We also saw that horrendous example in Adelaide, where commingled recycling was compressed into bricks and subsequently became impossible to sort. It all ended up in landfill. That was a recycling company that went bust some little while ago.

The question then is: what to do? It struck me that it was not that difficult, but in the absence of clear direction even people who want to do the right thing struggle. I came up with a very fine solution (and I am a bit embarrassed it took me so long to realise it): if I have a box next to my rubbish bin that might have some deposit bottles in it or cans or PET bottles, if I have another box next to that for the wine bottle or the vinegar bottle or the olive oil bottle I can take them to the same place.

I do not get 10 cents for my olive oil bottle, but I can put that bottle into a glass bin that contains nothing but glass where it does not matter if it smashes because it is going to be recycled back into a glass product. It is a very, very simple thing to do, but how many people would know that is appropriate? I have stopped putting glass in my yellow lid bin and I tell everyone I meet that they should do the same thing. However, what this really needs is a more concerted campaign, whether it is by the EPA or another agency, because people do want to do the right thing but just do not know what the right thing to do is.

I understand that in Victoria they have now gone to a fourth bin on the kerb: they have general waste, they have organics recycling, they have the commingled; and I think they are now separating metal and glass, which is not that difficult. They can go in the same bin, and they are easy to separate at a processing facility. You do not want broken glass mixed in with plastics and cardboard.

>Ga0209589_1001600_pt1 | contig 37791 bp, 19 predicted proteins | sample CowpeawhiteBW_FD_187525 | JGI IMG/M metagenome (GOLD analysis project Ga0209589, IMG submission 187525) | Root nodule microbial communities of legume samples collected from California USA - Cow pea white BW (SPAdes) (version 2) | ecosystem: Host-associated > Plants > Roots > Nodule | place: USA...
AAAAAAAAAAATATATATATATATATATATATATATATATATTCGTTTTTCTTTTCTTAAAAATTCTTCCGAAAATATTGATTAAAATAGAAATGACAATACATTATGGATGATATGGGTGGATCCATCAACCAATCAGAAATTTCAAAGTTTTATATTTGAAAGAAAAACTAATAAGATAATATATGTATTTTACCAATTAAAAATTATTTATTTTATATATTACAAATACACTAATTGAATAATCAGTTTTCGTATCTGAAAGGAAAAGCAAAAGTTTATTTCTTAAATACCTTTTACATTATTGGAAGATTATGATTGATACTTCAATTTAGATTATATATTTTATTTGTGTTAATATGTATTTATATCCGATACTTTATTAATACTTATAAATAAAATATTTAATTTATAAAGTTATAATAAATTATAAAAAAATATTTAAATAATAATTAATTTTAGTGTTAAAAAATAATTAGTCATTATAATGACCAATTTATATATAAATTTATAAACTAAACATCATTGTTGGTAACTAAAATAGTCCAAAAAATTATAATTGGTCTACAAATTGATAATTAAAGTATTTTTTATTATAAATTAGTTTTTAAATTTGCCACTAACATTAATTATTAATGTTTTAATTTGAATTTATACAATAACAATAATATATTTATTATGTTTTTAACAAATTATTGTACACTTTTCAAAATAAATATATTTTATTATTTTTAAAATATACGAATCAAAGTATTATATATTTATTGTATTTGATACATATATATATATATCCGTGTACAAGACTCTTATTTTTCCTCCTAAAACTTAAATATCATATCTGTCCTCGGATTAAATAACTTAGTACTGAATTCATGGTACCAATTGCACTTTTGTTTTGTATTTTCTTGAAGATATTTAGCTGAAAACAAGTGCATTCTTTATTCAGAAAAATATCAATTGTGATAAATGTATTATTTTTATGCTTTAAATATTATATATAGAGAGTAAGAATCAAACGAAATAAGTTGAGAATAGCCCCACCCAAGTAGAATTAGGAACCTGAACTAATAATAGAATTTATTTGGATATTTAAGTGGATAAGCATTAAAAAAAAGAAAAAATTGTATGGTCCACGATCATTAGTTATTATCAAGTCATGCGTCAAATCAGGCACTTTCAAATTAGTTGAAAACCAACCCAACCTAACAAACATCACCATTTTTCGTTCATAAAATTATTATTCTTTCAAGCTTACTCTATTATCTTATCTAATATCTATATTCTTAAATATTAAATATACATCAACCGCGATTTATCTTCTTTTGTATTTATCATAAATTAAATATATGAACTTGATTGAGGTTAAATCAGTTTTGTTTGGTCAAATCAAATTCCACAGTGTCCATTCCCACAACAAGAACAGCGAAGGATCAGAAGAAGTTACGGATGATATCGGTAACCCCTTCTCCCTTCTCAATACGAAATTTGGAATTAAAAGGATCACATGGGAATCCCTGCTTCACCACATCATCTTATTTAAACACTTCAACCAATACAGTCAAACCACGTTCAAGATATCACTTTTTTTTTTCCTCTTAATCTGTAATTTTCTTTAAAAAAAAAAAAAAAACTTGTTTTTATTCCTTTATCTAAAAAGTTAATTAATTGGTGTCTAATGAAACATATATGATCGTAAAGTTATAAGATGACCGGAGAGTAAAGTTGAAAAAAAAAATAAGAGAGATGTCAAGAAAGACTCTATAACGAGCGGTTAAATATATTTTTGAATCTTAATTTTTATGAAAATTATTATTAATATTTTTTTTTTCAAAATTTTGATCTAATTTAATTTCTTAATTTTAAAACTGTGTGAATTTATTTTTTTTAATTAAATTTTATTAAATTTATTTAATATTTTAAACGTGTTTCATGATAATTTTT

Having said that, I think one of the main failings, not necessarily just of this inquiry but of the system as a whole, is that too much reliance is placed on consumers, consumer behaviour, consumers doing the right thing, when ultimately what we really need to move towards is shifting the responsibility home to the manufacturers of products and the manufacturers of packaging.

The concept of product stewardship, also known as extended producer responsibility, is not new. A number of industries have seen the writing on the wall and have decided they had better do something before they are made to do it by legislators. We are all familiar with the schemes; we have some of them here in Parliament House. The empty toner cartridges from your printer or your photocopier, we can recycle those, and for mobile phones most people are familiar with Mobile Muster. These are all voluntary schemes.

Television recycling is interesting. It is now illegal to take a television to the tip. You cannot dump a television into landfill, so there is a regulatory component there. The trick is to make it as easy as possible for those electronic products to be recycled. There are also issues in relation to tyres: it is illegal to dump those now. Unfortunately you need to pay to get rid of a tyre, which means that anyone who has a tyre will probably keep it in the shed, wait until they sell the house and make it someone else's problem. There are plenty of these stewardship programs, and they are mostly voluntary.

I think the next step for us, as a society, will be to move towards more compulsory standards that prevent, for example, food producers or others using multiple packaging materials that make it impossible to recycle—the plastic that is bonded to the paper, for example. Whilst it might give you a lovely window to see the product, it makes it much harder to recycle. I think we are going to have to sheet home responsibility more and more to manufacturers. We have not done that enough. It was a little bit outside the terms of reference of this inquiry, but I think it is an area we need to go to next.

I would like to join the Presiding Member and thank the members of the committee, all the witnesses who gave evidence and the people who took time out to show us some of the things that they were doing with recycled products. I would particularly like to put on the record my thanks to the staff of the committee, who did so much work pulling together our itinerary, the witnesses and the trips that we took, and also compiled the final report, so my thanks go to Joanne Fleer and Merry Brown. I think this is a good report and it shows us where we can start but by no means does it offer us all the solutions.